Variables Included in Analysis Hazard’s Ratio (>1 more likely) Youth Age (older youth as compared to younger) With every 1 year increase in age, 20% decrease risk .780** Youth Gender (as compared to males) .311 Youth Race/Ethnicity (as compared to Caucasian) African American 1.097 Latino .850 Other 1.269 Substantiated Child Abuse and Neglect History (as compared to history of abuse neglect) .999 Delinquency Charge (as compared to charge for delinquency) * Youth age only variable predicted recidivism for 1 year after release 1.121

21 Gender and Recidivism

22 Summary Rhode Island has made substantial progress in the past year in aligning our data systems so that we can determine our juvenile recidivism rates based on the definition proposed by CJCA. Over the next 6-months we will continue to analyze recidivism rates for different cohorts (e.g., youth on TCP). Analyses to understand risk and protective factors that may impact recidivism and the trajectories of youth served by our system will also be conducted.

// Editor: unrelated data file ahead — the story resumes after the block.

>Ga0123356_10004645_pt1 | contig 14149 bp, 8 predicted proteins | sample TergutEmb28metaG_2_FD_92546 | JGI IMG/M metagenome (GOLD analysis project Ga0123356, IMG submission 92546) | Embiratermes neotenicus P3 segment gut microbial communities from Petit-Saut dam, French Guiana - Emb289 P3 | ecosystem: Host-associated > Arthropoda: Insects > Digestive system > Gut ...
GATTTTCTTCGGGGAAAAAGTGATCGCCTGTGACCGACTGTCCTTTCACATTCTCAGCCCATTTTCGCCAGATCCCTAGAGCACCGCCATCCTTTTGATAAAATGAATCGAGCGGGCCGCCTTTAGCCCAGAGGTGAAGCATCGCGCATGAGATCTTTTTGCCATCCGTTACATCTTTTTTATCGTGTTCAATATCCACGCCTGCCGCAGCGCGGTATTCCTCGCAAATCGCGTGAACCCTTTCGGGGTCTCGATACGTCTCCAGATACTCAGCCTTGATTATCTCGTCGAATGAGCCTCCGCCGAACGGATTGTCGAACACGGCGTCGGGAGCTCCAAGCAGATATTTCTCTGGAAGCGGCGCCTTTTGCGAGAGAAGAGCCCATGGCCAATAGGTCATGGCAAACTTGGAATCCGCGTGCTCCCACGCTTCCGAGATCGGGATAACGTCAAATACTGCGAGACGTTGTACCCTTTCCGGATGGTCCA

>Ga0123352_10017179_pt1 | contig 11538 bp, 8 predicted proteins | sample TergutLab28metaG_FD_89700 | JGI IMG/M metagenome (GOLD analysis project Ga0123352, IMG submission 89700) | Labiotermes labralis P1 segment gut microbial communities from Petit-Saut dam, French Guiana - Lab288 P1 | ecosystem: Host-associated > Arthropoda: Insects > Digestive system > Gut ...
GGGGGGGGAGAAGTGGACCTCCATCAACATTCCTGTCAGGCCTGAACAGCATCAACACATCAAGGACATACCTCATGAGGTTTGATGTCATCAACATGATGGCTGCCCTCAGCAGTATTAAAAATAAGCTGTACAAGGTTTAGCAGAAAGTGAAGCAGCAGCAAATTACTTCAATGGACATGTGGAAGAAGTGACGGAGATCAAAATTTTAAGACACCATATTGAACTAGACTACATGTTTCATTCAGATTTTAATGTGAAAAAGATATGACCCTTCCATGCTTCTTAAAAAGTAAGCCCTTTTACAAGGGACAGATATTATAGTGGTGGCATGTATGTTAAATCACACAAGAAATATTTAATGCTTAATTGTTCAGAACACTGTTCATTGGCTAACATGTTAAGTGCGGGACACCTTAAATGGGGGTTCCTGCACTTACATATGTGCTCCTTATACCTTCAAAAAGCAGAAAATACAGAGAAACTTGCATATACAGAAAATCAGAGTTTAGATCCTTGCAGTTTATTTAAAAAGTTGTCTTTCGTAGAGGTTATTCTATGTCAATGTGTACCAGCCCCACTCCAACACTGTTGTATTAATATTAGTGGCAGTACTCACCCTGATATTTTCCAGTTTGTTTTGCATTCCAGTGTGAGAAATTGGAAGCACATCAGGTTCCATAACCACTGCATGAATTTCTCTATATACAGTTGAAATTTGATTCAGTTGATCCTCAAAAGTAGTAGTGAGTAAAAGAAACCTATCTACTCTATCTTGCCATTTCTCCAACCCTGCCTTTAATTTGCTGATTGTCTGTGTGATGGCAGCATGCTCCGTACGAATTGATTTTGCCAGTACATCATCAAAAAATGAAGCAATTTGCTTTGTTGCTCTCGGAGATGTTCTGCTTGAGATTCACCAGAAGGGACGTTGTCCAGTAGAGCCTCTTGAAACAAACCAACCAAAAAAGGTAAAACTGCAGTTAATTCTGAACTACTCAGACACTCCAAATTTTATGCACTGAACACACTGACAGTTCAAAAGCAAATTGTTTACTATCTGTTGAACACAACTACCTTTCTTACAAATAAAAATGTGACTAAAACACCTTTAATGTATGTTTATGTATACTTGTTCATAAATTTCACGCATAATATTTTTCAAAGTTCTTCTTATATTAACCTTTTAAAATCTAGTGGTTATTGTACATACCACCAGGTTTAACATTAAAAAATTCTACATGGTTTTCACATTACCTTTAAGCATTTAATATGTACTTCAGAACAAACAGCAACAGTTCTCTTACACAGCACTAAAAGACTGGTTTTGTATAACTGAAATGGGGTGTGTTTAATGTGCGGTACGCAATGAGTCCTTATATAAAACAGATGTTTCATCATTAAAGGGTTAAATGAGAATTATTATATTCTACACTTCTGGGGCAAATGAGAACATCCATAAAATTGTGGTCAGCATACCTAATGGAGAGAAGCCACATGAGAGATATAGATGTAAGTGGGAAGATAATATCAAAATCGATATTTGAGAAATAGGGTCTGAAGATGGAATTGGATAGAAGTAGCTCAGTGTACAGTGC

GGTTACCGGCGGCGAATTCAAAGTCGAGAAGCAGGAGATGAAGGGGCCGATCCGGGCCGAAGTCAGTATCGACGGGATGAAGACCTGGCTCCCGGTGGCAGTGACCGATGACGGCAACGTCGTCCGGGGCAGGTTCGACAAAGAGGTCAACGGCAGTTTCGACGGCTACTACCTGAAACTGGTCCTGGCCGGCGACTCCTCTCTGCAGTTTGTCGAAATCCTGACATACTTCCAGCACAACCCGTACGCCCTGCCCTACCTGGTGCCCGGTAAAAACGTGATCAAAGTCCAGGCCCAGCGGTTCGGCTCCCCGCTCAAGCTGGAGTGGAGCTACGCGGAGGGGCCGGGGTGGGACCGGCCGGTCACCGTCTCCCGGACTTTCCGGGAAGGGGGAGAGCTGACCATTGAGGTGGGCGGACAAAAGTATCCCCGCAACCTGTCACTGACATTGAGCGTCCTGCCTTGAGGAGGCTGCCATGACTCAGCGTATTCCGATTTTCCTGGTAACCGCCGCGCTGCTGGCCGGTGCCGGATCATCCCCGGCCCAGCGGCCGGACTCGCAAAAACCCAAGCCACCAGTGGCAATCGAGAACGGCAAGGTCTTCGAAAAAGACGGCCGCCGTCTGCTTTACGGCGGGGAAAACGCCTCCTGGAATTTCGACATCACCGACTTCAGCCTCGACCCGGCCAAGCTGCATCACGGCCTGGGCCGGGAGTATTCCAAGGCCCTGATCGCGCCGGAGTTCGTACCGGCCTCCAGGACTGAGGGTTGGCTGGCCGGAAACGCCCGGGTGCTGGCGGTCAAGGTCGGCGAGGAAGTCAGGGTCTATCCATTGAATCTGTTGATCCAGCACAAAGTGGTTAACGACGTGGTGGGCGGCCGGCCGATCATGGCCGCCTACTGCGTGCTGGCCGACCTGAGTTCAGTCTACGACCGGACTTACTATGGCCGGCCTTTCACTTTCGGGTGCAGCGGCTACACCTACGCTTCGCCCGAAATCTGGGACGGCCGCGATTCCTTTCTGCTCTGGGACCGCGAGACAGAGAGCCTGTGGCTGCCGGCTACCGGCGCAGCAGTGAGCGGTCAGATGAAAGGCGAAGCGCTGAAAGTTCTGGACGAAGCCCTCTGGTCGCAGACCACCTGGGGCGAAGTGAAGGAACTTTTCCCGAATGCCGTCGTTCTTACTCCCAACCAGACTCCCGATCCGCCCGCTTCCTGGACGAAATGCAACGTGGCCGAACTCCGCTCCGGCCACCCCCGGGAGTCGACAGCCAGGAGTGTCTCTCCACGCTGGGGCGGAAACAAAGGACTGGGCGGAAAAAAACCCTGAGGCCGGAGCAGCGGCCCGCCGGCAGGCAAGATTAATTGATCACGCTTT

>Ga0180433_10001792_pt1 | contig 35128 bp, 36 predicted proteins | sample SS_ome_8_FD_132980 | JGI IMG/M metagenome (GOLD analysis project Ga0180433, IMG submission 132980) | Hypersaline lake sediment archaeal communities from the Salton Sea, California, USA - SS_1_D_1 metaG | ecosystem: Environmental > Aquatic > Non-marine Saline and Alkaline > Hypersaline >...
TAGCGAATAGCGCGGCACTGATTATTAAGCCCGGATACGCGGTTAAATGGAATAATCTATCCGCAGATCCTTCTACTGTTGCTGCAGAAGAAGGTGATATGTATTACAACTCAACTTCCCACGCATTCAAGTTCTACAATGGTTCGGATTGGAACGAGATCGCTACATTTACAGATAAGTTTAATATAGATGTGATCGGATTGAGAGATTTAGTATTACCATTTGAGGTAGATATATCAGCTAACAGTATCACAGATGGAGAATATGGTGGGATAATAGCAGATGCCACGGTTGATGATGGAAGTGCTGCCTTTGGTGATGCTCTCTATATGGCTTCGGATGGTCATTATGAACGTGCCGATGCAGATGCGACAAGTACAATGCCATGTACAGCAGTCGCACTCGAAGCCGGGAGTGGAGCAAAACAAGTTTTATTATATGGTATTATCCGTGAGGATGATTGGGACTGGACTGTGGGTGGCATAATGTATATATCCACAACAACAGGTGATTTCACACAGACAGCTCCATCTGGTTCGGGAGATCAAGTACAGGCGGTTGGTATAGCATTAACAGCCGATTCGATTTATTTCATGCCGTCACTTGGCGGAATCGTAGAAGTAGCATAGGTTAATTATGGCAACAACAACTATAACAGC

23 CJCA - Recidivism Committee We want you!!! Next Steps
1. Looking for State's interested in implementing the standardized recidivism measures within your jurisdiction. 2. Strategize on how this data can be utilized to measure both quantitative and qualitative outcomes on both a federal, state and county level. 3. Connecting the data on recidivism with the positive youth outcome measures. 4. Exploring opportunities for financial assistance to support this initiative.